Don’t hesitate to direct pod-related correspondence to @cistulli on Twitter.

You can subscribe to the podcast via iTunes or other feeder things.

Audio after the jump. (Approximately 45 min play time.)

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Play

The Phillies Have Had an Almost Perfect Start

If the season ended today, it would be chaos. There would be significant protestation from players, owners, and fans alike, all parties confused by the suddenly truncated schedule. But if matters were allowed to proceed from there, the National League would have the Mets grab one wild-card slot. The other entry would be determined through a different one-game playoff — that one played between the Pirates and the Phillies.

The Phillies! It’s understood that anything can happen on any given day. What that means is that anything can also happen during any given month. And here the Phillies sit, tied for baseball’s fifth-best record. The Phillies came in as a clear contender for baseball’s worst record, but they have a better record than the defending champs. They have a better record than everyone in the AL West, and also the NL West. The Phillies have won six games in a row — baseball’s longest active streak — and they’ve completed series sweeps against the Nationals and Indians. A handful of teams in the league are rebuilding. The Phillies have had the best start of any.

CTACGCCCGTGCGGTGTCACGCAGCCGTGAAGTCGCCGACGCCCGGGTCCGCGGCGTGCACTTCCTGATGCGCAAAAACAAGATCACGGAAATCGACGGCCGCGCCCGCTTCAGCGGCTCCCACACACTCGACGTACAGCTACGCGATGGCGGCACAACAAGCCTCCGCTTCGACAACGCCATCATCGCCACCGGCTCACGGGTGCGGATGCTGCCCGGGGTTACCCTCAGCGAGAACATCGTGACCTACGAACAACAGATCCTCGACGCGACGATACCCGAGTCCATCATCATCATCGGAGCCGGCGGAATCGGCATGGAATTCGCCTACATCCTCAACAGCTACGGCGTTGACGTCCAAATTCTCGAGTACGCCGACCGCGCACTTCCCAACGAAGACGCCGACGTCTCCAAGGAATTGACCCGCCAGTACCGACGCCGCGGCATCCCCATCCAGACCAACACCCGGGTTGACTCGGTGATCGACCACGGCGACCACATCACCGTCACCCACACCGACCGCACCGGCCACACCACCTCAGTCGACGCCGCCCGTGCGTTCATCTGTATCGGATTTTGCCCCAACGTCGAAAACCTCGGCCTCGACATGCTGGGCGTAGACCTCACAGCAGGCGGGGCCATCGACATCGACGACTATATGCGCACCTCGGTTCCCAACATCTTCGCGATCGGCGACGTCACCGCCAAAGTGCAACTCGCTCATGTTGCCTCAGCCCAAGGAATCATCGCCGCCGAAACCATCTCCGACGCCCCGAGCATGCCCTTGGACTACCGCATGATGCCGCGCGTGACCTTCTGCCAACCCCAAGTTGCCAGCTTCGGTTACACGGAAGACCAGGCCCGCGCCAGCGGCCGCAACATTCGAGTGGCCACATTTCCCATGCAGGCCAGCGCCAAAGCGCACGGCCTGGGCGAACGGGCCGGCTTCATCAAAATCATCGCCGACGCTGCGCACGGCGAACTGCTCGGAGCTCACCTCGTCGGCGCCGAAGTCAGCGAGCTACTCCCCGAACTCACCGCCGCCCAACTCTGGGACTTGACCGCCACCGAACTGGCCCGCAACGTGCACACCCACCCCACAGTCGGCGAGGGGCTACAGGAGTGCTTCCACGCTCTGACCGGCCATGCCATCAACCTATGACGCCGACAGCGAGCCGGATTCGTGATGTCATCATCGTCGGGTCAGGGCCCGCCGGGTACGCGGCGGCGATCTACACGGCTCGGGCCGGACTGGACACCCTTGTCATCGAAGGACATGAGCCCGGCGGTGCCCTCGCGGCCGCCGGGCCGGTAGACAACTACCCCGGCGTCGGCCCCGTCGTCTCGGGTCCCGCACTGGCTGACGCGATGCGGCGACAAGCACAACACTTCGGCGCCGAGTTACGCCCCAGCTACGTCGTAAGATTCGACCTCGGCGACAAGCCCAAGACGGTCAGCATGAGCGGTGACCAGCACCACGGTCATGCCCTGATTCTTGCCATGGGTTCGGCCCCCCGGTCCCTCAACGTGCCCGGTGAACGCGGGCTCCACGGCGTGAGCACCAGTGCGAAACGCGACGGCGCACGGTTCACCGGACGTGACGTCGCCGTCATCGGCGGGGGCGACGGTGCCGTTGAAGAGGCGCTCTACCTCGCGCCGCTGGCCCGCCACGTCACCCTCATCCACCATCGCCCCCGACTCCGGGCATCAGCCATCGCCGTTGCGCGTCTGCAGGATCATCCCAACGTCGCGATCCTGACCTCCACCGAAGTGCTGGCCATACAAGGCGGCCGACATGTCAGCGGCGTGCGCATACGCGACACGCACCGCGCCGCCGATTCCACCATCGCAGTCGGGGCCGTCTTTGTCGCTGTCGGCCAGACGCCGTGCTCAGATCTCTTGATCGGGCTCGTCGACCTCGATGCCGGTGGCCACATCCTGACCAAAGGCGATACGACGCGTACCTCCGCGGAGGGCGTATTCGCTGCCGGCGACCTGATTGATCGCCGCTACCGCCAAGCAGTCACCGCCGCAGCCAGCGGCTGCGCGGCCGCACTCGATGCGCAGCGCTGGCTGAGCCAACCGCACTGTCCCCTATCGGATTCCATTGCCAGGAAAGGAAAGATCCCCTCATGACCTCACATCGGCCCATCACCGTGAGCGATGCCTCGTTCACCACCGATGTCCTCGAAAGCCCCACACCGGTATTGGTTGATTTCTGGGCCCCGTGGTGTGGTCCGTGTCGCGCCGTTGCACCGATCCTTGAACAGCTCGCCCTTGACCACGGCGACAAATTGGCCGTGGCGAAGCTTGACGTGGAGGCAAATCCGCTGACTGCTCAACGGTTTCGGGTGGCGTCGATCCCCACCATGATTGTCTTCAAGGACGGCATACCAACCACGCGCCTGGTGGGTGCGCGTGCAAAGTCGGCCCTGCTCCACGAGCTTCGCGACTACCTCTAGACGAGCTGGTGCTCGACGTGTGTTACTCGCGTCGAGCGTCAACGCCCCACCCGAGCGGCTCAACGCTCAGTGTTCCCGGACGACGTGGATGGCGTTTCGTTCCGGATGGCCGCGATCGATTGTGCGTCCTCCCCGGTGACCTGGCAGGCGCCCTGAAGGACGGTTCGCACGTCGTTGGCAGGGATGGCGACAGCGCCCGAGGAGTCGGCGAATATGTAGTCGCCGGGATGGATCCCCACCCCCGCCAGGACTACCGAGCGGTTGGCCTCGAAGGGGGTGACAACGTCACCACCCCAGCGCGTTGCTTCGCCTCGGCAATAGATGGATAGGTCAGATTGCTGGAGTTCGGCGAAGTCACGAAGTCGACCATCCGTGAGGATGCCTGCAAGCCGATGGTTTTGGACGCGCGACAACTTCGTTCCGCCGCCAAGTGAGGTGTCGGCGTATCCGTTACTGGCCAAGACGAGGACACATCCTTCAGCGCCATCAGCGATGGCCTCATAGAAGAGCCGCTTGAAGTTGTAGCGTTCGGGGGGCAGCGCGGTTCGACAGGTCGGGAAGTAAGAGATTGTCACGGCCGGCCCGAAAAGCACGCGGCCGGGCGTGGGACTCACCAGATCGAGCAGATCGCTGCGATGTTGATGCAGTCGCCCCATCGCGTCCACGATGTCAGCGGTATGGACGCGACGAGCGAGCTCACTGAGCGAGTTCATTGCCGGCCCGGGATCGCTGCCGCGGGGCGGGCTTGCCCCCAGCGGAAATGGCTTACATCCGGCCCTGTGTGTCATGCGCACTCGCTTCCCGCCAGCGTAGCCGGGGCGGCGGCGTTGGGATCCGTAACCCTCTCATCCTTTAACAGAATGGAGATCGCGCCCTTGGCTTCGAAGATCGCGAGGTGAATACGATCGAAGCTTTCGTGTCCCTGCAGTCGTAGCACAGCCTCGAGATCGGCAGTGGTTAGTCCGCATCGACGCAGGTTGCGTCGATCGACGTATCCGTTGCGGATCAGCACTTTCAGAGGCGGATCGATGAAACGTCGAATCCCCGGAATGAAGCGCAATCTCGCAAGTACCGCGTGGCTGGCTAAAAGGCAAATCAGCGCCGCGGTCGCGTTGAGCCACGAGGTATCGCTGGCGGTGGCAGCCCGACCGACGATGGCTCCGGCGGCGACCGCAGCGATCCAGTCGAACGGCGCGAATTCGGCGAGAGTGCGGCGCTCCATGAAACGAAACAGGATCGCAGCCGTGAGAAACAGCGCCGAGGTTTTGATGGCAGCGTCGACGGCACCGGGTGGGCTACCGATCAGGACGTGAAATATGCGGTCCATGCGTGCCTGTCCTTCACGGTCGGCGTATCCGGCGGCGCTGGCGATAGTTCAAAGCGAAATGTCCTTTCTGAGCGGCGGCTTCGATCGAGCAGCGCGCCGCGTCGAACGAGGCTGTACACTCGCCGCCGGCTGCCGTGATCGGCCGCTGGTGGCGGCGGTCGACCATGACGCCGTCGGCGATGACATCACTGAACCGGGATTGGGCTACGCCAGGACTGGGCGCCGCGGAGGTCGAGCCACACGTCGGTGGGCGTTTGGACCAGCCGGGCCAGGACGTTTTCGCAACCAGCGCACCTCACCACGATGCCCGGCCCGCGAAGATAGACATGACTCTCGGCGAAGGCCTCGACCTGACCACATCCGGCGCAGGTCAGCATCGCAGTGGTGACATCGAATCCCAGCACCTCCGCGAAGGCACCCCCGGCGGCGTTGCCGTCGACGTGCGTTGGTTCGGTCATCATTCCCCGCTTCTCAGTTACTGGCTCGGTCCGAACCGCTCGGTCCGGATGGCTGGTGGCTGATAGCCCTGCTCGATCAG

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Nomar Mazara and the Rangers’ Good Problem

You’d rather have the Rangers’ problem than the Braves’ problem. See, the Braves problem is that they just don’t have enough competent players to field a competitive major-league baseball team. The Rangers problem seems to be that they’re soon to have too many competent players. An embarrassment of riches isn’t necessarily a problem, per se, but it’s something of an inefficiency, and it’s the kind of thing that can result in at least one deserving employee feeling less than pleased by his role in the workplace.

Nomar Mazara wasn’t supposed to be in the big leagues this soon, but Shin-Soo Choo‘s strained right calf accelerated Mazara’s timeline, and now that the 21-year-old rookie is here, it doesn’t seem like he’s going away any time soon. In Mazara’s first game, he homered. Through his first 17, the preseason consensus top-25 prospect has run a 127 wRC+, showed a knack for controlling the strike zone, impressed scouts with his ability to adjust, and even made an impact with the glove. The Rangers are in the business of competing for a World Series championship this year, and when a team is in the business of competing for a World Series championship, it does so by fielding a 25-man roster comprised of its best 25 players. Nomar Mazara is one of those players.